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PP.35 A Feasibility Study For a Randomised Controlled Trial of Management of Reduced Fetal Movements After 36 Weeks Gestation
  1. G Bernatavicius1,
  2. S Roberts2,
  3. A Garrod1,
  4. MK Whitworth1,3,
  5. ED Johnstone1,3,
  6. JC Gillham1,3,
  7. T Lavender4,
  8. AEP Heazell1,3
  1. 1Maternal and Fetal Health Research Centre, Institute of Human Development, University of Manchester, Manchester, UK
  2. 2Centre for Biostatistics, Institute of Population Health, University of Manchester, Manchester, UK
  3. 3St Mary’s Hospital, Oxford Road, Manchester, UK
  4. 4School of Nursing, Midwifery and Social Work, University of Manchester, Manchester, UK


Objective Poor perinatal outcome after reduced fetal movements (RFM) is related to smaller fetal size on ultrasound scan, oligohydramnios and lower human placental lactogen (hPL) in maternal serum. We performed a feasibility study for an RCT of RFM management based on these parameters.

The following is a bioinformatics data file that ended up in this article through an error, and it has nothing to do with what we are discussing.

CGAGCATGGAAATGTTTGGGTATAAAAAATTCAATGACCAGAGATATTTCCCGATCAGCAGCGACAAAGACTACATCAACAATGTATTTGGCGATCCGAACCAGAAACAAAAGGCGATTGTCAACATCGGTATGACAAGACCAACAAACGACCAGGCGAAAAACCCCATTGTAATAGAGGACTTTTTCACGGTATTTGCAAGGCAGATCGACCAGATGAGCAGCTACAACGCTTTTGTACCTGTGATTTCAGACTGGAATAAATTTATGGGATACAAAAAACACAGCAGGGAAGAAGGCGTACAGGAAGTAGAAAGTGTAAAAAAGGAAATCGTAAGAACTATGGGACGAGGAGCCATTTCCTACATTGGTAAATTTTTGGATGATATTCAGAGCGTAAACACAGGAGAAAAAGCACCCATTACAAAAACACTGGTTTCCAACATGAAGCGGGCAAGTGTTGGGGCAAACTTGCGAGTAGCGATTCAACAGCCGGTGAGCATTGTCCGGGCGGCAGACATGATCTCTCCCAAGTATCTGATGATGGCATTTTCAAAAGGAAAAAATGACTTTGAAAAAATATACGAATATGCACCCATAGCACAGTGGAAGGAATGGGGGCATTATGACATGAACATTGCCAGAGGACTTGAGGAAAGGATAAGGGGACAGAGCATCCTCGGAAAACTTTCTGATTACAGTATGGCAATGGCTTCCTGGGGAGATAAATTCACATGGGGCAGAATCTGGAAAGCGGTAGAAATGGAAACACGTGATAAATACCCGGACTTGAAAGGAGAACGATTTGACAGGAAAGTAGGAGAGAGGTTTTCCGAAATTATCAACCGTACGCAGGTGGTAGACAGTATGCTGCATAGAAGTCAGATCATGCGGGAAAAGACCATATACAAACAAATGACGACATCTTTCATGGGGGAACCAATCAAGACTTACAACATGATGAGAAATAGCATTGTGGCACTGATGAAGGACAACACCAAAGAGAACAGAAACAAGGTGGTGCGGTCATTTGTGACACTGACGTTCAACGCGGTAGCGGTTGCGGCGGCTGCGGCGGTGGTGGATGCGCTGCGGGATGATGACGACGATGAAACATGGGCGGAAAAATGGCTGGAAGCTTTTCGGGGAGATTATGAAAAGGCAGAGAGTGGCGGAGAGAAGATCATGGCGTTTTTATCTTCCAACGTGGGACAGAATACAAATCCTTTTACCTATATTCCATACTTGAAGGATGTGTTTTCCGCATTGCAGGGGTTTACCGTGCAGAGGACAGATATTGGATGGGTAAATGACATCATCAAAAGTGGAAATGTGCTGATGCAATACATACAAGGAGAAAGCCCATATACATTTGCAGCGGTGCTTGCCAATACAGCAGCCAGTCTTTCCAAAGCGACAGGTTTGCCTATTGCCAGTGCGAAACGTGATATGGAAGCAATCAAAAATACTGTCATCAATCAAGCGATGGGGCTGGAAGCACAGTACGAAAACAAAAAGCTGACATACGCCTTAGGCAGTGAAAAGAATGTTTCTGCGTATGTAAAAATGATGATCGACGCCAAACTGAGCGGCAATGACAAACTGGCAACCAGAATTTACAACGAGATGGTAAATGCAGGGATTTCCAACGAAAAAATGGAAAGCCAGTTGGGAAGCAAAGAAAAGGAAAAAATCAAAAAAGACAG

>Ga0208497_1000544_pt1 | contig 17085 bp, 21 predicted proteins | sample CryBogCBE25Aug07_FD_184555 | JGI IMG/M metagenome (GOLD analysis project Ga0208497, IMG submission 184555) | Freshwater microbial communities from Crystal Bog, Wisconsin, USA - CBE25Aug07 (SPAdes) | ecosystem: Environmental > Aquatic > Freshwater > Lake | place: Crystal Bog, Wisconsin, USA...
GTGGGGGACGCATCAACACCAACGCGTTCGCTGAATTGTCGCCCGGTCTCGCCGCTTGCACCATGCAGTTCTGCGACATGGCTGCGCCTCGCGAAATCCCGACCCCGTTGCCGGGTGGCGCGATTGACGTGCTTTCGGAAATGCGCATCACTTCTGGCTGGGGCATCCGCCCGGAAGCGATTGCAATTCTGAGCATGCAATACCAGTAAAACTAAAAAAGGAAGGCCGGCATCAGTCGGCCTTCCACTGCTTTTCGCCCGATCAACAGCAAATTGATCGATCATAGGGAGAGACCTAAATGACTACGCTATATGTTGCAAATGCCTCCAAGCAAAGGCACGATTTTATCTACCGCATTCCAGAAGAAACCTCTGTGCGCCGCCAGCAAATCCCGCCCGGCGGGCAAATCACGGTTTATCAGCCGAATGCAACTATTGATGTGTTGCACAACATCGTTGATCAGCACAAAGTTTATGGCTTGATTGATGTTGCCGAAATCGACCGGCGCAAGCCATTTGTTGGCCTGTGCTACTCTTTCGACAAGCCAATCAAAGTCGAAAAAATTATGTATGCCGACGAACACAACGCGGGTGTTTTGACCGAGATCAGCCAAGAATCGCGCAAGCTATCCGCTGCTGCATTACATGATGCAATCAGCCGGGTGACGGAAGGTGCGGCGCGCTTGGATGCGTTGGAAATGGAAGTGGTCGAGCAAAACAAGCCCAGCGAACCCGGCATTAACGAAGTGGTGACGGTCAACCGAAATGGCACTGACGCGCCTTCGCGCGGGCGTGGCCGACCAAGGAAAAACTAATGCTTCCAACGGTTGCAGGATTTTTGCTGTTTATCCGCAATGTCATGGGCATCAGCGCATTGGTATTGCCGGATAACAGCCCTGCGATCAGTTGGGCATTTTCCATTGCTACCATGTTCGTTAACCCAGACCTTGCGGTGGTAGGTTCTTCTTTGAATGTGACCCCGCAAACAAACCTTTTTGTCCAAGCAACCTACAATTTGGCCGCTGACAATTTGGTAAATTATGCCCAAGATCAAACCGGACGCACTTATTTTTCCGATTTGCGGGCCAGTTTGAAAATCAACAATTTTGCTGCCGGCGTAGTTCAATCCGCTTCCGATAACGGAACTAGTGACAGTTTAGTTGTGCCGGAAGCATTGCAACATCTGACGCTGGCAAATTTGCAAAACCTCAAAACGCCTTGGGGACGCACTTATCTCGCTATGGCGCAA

Methods Women with RFM ≥36 weeks gestation were invited to participate in a RCT comparing standard management (ultrasound scan if indicated, induction of labour (IOL) based on consultant decision) with intensive management (ultrasound scan, maternal serum hPL, IOL if either result was abnormal). Anxiety was assessed by state-trait anxiety index (STAI) before and after investigations for RFM. Rates of protocol compliance and IOL for RFM were calculated.

Results 137 women were approached, 120 (88%) participated. 2 women in the standard group did not complete the study. 20% of participants had a poor perinatal outcome. All women in the intensive group had ultrasound assessment of fetal size and liquor volume vs. 96.7% in the standard group. Although there was no difference in IOL rates overall, 50% of the intensive group had IOL for abnormal scan or low hPL after RFM vs. 25% of controls who had IOL for RFM (p < 0.01). STAI reduced for all women after investigations but this reduction was greater in the standard group (p = 0.02).

Conclusion Women are willing to participate in an RCT of management of RFM with a low rate of attrition. Investigations decrease maternal anxiety. Participants randomised to the intensive group were more likely to have IOL for RFM.

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